SNB decides against currency peg; ramps up money market measures to curb CHF rally
After speculation that the Swiss National Bank would impose a currency peg linked to the euro, the SNB decided Wednesday to hold off from intervening directly in the FX markets, preferring to extend measures already in place to curb further strengthening of the Swiss franc.
The bank will continue to expand liquidity in the Swiss franc money market by expanding banks’ sight deposits at the SNB from CHF120 billion to CHF200 billion. They also stated they would maintain their repurchases of SNB bills and execution of foreign exchange swaps.
The market impact was immediate. EURCHF fell 2.12% after the SNB announcement, trading at low of 1.1221 after opening in London at 1.1500, although the market steadied and rallied back above 1.1400 in the London afternoon. Currency option markets were muted after reaching record highs last week as speculation intensified that the SNB would impose a peg. There was a significant sell off yesterday, traders say. One-month implied volatility was trading at 21%, down from 26% last week. One-year implied vols were trading at 14.75% from 15.5% yesterday, after reaching historic highs of 19.75% last week.
“Yesterday vols were selling off hard; then there was a late panic as people started to think about a peg 5% to 10% higher. Now they are selling off aggressively again,” one head option trader at a European bank tells EuromoneyFXNews. “SNB has disappointed with their announcement, but spot is now behaving relatively well.”
The subdued options market activity is probably due to expectations that the Swiss federal council will support additional measures to quell the excessive strength of the franc, says Citi currency strategist, Valentin Marinov. That “could limit the downside in EURCHF and USDCHF as they will underscore the resolve of the SNB,” he says.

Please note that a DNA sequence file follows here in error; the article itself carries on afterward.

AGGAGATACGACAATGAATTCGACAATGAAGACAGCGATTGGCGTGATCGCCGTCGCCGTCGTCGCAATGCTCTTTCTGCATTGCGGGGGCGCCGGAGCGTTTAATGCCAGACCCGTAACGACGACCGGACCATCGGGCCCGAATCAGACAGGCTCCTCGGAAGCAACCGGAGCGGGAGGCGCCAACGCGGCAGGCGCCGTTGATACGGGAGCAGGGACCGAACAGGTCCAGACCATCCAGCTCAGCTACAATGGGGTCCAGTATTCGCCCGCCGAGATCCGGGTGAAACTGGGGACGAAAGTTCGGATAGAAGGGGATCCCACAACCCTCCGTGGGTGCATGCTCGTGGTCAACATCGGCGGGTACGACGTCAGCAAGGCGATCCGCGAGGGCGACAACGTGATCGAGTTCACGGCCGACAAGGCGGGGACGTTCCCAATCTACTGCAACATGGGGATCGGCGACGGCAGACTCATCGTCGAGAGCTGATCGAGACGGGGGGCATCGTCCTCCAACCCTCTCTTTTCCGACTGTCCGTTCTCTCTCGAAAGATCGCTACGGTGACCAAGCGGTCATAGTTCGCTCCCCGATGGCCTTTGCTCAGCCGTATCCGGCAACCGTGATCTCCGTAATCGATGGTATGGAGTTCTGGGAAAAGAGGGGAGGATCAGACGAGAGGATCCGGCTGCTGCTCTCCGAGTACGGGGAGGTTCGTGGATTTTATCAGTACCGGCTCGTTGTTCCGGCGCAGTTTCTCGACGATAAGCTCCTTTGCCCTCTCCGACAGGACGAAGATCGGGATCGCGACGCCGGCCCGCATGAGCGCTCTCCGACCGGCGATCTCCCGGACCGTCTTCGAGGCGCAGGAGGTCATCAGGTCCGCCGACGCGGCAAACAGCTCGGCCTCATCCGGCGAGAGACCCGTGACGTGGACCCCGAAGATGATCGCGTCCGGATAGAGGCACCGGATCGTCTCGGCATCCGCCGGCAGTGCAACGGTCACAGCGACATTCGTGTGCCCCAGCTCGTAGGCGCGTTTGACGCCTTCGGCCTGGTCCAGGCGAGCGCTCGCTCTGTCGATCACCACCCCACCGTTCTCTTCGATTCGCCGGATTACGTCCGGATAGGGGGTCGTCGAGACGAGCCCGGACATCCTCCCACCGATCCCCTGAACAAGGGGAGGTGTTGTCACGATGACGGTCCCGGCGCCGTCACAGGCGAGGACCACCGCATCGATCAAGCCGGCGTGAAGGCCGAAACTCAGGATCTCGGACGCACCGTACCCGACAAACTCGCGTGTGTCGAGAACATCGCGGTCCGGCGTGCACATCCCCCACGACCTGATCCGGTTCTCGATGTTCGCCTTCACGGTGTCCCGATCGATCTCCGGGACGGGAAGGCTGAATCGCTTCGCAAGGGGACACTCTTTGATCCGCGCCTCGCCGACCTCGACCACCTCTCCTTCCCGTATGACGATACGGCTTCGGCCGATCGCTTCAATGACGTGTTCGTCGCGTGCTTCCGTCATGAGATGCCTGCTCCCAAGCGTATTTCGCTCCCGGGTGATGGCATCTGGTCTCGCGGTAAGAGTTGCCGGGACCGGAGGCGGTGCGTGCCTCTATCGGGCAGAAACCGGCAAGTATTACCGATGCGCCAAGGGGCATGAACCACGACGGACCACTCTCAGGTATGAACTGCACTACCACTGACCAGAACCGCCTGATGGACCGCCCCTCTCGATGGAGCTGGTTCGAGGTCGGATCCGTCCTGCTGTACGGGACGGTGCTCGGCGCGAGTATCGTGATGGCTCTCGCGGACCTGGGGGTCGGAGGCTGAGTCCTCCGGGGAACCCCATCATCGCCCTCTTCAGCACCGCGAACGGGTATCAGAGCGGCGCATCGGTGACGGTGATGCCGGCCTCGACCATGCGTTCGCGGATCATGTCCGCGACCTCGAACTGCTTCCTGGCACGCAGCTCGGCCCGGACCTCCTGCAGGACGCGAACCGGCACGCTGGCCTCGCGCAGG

In a statement this morning the SNB announced that its attempts to curb the strength of the Swiss franc have had an impact, but it still considers the currency to be overvalued. The SNB reiterated that it would, if necessary, take further measures against a strengthening of the Swiss franc.
Yet Citi argues that, in practice, the central bank will be slow to engage in currency intervention. “We think today’s decision is an important indication that the SNB is still largely reluctant to intervene in the FX spot market,” writes Marinov. Any attempts to keep the CHF below a certain target ceiling will be “a measure of last resort for the SNB,” he adds.
Analysts agree that the SNB will continue to build a wall of liquidity supply to dull demand for the franc. Adding penalty rates to the already implemented FX forwards market intervention seems the next course of action.